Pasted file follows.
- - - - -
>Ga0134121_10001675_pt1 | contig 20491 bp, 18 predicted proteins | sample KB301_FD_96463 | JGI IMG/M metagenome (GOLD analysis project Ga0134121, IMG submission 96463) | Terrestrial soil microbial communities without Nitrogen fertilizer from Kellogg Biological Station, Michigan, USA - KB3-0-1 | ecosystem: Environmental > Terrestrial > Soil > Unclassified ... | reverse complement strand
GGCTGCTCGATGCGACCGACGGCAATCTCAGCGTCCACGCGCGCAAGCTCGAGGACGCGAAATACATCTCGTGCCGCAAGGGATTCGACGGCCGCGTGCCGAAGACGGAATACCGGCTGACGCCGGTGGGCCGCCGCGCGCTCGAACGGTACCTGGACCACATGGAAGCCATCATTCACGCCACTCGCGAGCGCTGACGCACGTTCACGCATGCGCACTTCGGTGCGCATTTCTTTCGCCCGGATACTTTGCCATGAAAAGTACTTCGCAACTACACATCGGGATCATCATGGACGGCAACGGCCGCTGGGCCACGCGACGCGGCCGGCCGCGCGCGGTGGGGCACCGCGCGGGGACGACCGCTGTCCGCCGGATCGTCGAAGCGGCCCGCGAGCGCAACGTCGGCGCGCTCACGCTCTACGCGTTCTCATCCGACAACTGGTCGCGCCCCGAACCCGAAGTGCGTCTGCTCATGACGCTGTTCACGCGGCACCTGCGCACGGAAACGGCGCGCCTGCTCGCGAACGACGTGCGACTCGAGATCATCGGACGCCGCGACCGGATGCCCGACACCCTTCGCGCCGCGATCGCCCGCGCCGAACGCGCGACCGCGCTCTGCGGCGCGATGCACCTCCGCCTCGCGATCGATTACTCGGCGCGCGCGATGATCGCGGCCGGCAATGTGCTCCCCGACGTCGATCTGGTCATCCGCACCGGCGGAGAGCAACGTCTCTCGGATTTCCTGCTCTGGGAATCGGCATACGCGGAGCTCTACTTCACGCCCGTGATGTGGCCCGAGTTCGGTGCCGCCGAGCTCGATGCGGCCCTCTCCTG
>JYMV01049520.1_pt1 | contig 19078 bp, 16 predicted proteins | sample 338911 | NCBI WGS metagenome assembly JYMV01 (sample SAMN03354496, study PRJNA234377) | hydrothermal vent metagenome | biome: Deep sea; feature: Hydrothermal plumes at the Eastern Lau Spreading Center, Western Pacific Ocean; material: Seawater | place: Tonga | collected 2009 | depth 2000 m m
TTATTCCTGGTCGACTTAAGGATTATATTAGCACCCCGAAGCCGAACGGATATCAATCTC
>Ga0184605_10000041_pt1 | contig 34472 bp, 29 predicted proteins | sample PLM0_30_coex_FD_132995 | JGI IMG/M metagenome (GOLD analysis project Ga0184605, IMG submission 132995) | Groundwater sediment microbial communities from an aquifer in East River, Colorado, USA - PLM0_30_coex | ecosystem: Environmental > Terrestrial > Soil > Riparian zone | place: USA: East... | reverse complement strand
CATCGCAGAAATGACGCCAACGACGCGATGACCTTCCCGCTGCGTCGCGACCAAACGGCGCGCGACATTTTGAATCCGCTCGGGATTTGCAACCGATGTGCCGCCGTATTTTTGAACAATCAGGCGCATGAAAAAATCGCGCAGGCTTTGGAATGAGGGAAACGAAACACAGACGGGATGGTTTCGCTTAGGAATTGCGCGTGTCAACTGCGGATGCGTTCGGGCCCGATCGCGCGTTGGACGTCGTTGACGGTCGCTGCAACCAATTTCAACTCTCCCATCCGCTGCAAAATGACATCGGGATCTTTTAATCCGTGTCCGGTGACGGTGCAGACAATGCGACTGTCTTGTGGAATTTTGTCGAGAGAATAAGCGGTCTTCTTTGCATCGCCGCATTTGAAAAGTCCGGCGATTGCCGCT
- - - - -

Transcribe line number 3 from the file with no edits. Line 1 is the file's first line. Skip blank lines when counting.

>JYMV01049520.1_pt1 | contig 19078 bp, 16 predicted proteins | sample 338911 | NCBI WGS metagenome assembly JYMV01 (sample SAMN03354496, study PRJNA234377) | hydrothermal vent metagenome | biome: Deep sea; feature: Hydrothermal plumes at the Eastern Lau Spreading Center, Western Pacific Ocean; material: Seawater | place: Tonga | collected 2009 | depth 2000 m m